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Despite a lawsuit, council members moved forward June 19 to allow but regulate short-term rentals in residential zones on a limited basis. Photo by Bianca Kaplanek
Cities Community Del Mar Del Mar Featured

Council starts process to regulate vacation rentals

DEL MAR — Having previously determined short-term rentals are prohibited in most residential areas, council members at the June 19 meeting began the process of regulating and allowing the use on a limited basis.

Property owners will be able to rent out their homes for less than 30 days at a time for a maximum of 28 days per year. Each rental must be at least seven days long and a permit will be required.

Under the proposed new regulations, rentals will be limited to two people per bedroom, and owners must provide off-street parking and adopt a voluntary good neighbor policy. Contact information to report problems 24/7 must also be made available.

The stipulations apply to home sharing, during which the primary resident or owner remains in part of the house, and whole-home rentals, during which only visitors paying for occupancy are in the unit.

Home swaps, which don’t involve any monetary compensation, will be allowed with no rules. The city has budgeted money to hire a company to help monitor vacation rental advertising.

Council members crafted the rules after about 75 minutes of public testimony, during which all but one of the 18 speakers urged them to reconsider their action.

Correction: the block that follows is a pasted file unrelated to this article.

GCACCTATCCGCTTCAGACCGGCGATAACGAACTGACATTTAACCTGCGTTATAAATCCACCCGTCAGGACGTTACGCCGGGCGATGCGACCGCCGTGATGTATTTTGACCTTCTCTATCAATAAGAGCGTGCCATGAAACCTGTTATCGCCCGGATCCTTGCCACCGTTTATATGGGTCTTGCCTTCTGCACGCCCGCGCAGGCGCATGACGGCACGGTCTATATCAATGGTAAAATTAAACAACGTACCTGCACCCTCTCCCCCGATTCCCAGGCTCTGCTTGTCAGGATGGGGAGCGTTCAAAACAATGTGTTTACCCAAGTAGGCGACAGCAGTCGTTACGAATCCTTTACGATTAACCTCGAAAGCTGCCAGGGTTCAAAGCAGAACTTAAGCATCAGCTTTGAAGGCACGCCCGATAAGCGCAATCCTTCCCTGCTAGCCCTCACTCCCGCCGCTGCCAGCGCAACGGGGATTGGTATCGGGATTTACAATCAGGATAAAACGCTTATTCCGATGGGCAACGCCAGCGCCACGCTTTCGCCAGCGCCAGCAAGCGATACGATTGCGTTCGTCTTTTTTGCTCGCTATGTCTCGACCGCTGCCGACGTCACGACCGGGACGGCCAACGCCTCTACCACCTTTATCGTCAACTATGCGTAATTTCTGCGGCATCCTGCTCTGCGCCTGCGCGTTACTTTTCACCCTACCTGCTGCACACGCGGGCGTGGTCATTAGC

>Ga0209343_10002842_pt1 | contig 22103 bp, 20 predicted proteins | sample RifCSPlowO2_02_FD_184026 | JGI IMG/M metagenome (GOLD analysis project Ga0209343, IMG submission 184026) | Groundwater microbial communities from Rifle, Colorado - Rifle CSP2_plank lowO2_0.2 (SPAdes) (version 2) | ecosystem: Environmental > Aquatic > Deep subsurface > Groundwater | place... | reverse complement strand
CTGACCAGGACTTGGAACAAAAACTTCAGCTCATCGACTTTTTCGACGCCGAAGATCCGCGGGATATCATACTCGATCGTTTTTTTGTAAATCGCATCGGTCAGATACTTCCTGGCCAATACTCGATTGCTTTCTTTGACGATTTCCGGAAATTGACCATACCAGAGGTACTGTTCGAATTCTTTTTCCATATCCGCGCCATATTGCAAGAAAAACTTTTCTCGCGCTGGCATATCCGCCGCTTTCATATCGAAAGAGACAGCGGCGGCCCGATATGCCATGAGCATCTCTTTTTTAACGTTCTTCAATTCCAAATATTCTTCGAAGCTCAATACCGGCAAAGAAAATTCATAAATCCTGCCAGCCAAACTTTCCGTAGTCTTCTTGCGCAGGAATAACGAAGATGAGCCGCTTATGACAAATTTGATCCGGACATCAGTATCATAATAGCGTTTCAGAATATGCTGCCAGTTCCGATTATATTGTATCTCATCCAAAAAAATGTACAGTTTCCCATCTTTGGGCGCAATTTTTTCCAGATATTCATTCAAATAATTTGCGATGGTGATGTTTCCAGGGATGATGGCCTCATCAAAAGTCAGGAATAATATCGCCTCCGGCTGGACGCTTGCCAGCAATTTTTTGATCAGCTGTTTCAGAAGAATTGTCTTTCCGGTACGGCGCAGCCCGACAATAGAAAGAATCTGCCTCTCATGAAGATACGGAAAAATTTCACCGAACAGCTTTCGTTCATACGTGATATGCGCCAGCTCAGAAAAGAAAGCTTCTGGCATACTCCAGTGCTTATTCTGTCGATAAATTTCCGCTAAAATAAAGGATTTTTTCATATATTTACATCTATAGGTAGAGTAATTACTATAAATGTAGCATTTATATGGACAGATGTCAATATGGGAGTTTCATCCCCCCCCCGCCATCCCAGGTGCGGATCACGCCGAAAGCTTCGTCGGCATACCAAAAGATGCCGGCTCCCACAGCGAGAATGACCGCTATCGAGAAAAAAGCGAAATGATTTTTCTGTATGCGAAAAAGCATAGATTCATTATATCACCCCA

“This hasn’t gone the way I thought it would go,” resident Hershell Price said, adding that he believed vacation rentals would be allowed with regulations, reasonable limits and a permit requirement.

“What about the good people who haven’t done anything wrong?” he asked. “Why should everyone suffer because of a few bad apples?”

“This is going to suck the rest of the life out of Del Mar,” Ken Assi said.

Del Mar property owners have been renting their homes for less than 30 days for more than 50 years, mostly during summer and the horse racing season at the Del Mar Fairgrounds.

Many say it provides needed additional income, helps them afford their homes and increases business for Del Mar shops and restaurants.

Opponents say the high turnover rates, which have increased in recent years because online sites such as Airbnb making booking easier, are changing the community character and causing more traffic, parking, trash and noise problems.

But according to research by one resident, the majority of problems — possibly more than 95 percent — are caused by long-term residents.

“Where are the problems?” Kimberly Jackson asked. “Where the heck is the data?”

She said most property owners want to work with the city to create commonsense regulations, including fining violators.

“It weeds out the bad apples,” Jackson said, adding that there are ways to circumvent the monitoring process. “If you put a ban on this industry it’s going to drive it underground.”

The city recently received a Commencement of Action notice from Cory Briggs announcing his intention to file a lawsuit. He said he expects the city to be served any day.

Briggs is representing a group called the Del Mar Alliance for the Preservation of Beach Access and Village that believes the council’s determination that short-term rentals are not an allowed use in all but one residential zone violates the California Environmental Quality Act, California Coastal Act and property rights.